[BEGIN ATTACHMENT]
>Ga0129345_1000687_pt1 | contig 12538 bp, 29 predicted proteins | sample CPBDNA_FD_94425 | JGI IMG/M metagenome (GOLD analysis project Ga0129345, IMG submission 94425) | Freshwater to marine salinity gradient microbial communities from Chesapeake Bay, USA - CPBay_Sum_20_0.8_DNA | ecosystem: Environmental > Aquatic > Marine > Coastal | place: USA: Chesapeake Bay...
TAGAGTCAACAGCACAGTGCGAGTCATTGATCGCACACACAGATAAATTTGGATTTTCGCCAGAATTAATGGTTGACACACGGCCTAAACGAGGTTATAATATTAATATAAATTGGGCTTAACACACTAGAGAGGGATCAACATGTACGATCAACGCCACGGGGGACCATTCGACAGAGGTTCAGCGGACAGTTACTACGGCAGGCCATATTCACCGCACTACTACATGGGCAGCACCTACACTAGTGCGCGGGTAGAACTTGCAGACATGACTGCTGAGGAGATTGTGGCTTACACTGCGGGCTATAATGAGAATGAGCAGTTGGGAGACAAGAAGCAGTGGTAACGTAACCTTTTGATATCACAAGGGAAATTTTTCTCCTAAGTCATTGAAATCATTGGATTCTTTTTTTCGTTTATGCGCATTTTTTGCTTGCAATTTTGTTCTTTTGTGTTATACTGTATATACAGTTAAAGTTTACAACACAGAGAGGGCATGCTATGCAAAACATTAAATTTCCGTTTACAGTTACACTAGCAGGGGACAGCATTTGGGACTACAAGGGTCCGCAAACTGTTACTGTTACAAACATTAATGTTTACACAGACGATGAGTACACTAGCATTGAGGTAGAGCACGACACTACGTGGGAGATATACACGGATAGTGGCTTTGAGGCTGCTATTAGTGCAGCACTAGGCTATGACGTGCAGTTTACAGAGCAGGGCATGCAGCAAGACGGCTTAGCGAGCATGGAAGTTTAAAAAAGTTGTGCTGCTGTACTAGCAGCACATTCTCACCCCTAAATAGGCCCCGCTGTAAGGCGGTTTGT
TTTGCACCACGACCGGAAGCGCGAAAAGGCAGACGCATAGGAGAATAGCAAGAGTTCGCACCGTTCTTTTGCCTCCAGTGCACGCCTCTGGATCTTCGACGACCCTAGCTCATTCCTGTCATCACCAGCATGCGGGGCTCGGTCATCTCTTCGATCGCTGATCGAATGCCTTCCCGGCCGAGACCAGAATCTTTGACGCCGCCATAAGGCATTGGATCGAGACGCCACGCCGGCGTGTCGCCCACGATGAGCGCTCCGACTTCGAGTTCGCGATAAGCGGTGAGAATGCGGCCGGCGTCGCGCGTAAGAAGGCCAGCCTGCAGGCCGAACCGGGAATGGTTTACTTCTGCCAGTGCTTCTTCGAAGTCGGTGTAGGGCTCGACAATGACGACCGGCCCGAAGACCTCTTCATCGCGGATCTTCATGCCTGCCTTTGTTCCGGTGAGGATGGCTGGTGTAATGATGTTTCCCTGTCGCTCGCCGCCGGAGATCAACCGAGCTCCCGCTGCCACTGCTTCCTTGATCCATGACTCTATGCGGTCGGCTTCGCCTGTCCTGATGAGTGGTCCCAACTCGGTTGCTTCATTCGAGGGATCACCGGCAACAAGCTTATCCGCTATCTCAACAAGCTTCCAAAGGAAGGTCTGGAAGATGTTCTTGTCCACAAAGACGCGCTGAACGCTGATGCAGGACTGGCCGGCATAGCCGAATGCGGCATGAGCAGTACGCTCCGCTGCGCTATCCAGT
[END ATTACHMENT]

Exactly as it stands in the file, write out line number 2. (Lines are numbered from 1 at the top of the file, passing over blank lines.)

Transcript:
TAGAGTCAACAGCACAGTGCGAGTCATTGATCGCACACACAGATAAATTTGGATTTTCGCCAGAATTAATGGTTGACACACGGCCTAAACGAGGTTATAATATTAATATAAATTGGGCTTAACACACTAGAGAGGGATCAACATGTACGATCAACGCCACGGGGGACCATTCGACAGAGGTTCAGCGGACAGTTACTACGGCAGGCCATATTCACCGCACTACTACATGGGCAGCACCTACACTAGTGCGCGGGTAGAACTTGCAGACATGACTGCTGAGGAGATTGTGGCTTACACTGCGGGCTATAATGAGAATGAGCAGTTGGGAGACAAGAAGCAGTGGTAACGTAACCTTTTGATATCACAAGGGAAATTTTTCTCCTAAGTCATTGAAATCATTGGATTCTTTTTTTCGTTTATGCGCATTTTTTGCTTGCAATTTTGTTCTTTTGTGTTATACTGTATATACAGTTAAAGTTTACAACACAGAGAGGGCATGCTATGCAAAACATTAAATTTCCGTTTACAGTTACACTAGCAGGGGACAGCATTTGGGACTACAAGGGTCCGCAAACTGTTACTGTTACAAACATTAATGTTTACACAGACGATGAGTACACTAGCATTGAGGTAGAGCACGACACTACGTGGGAGATATACACGGATAGTGGCTTTGAGGCTGCTATTAGTGCAGCACTAGGCTATGACGTGCAGTTTACAGAGCAGGGCATGCAGCAAGACGGCTTAGCGAGCATGGAAGTTTAAAAAAGTTGTGCTGCTGTACTAGCAGCACATTCTCACCCCTAAATAGGCCCCGCTGTAAGGCGGTTTGT